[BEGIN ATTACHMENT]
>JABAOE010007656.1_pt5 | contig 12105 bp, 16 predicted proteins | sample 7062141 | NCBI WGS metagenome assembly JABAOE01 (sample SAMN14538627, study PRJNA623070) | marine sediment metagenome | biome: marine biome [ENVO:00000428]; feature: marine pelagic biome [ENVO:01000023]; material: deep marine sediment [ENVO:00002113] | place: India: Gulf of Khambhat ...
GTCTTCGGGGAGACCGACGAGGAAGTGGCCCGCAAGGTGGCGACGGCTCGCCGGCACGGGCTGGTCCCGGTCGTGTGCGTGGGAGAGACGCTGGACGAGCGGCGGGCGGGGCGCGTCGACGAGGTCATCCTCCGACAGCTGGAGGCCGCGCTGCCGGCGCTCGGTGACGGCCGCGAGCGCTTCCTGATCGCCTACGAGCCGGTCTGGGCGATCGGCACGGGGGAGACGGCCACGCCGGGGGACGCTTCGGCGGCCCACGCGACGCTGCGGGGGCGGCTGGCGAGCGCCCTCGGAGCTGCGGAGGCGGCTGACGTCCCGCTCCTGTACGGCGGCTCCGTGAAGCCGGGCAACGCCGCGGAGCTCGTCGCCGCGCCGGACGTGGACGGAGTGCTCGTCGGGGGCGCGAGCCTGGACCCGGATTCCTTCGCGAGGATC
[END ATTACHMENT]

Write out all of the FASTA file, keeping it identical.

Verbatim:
>JABAOE010007656.1_pt5 | contig 12105 bp, 16 predicted proteins | sample 7062141 | NCBI WGS metagenome assembly JABAOE01 (sample SAMN14538627, study PRJNA623070) | marine sediment metagenome | biome: marine biome [ENVO:00000428]; feature: marine pelagic biome [ENVO:01000023]; material: deep marine sediment [ENVO:00002113] | place: India: Gulf of Khambhat ...
GTCTTCGGGGAGACCGACGAGGAAGTGGCCCGCAAGGTGGCGACGGCTCGCCGGCACGGGCTGGTCCCGGTCGTGTGCGTGGGAGAGACGCTGGACGAGCGGCGGGCGGGGCGCGTCGACGAGGTCATCCTCCGACAGCTGGAGGCCGCGCTGCCGGCGCTCGGTGACGGCCGCGAGCGCTTCCTGATCGCCTACGAGCCGGTCTGGGCGATCGGCACGGGGGAGACGGCCACGCCGGGGGACGCTTCGGCGGCCCACGCGACGCTGCGGGGGCGGCTGGCGAGCGCCCTCGGAGCTGCGGAGGCGGCTGACGTCCCGCTCCTGTACGGCGGCTCCGTGAAGCCGGGCAACGCCGCGGAGCTCGTCGCCGCGCCGGACGTGGACGGAGTGCTCGTCGGGGGCGCGAGCCTGGACCCGGATTCCTTCGCGAGGATC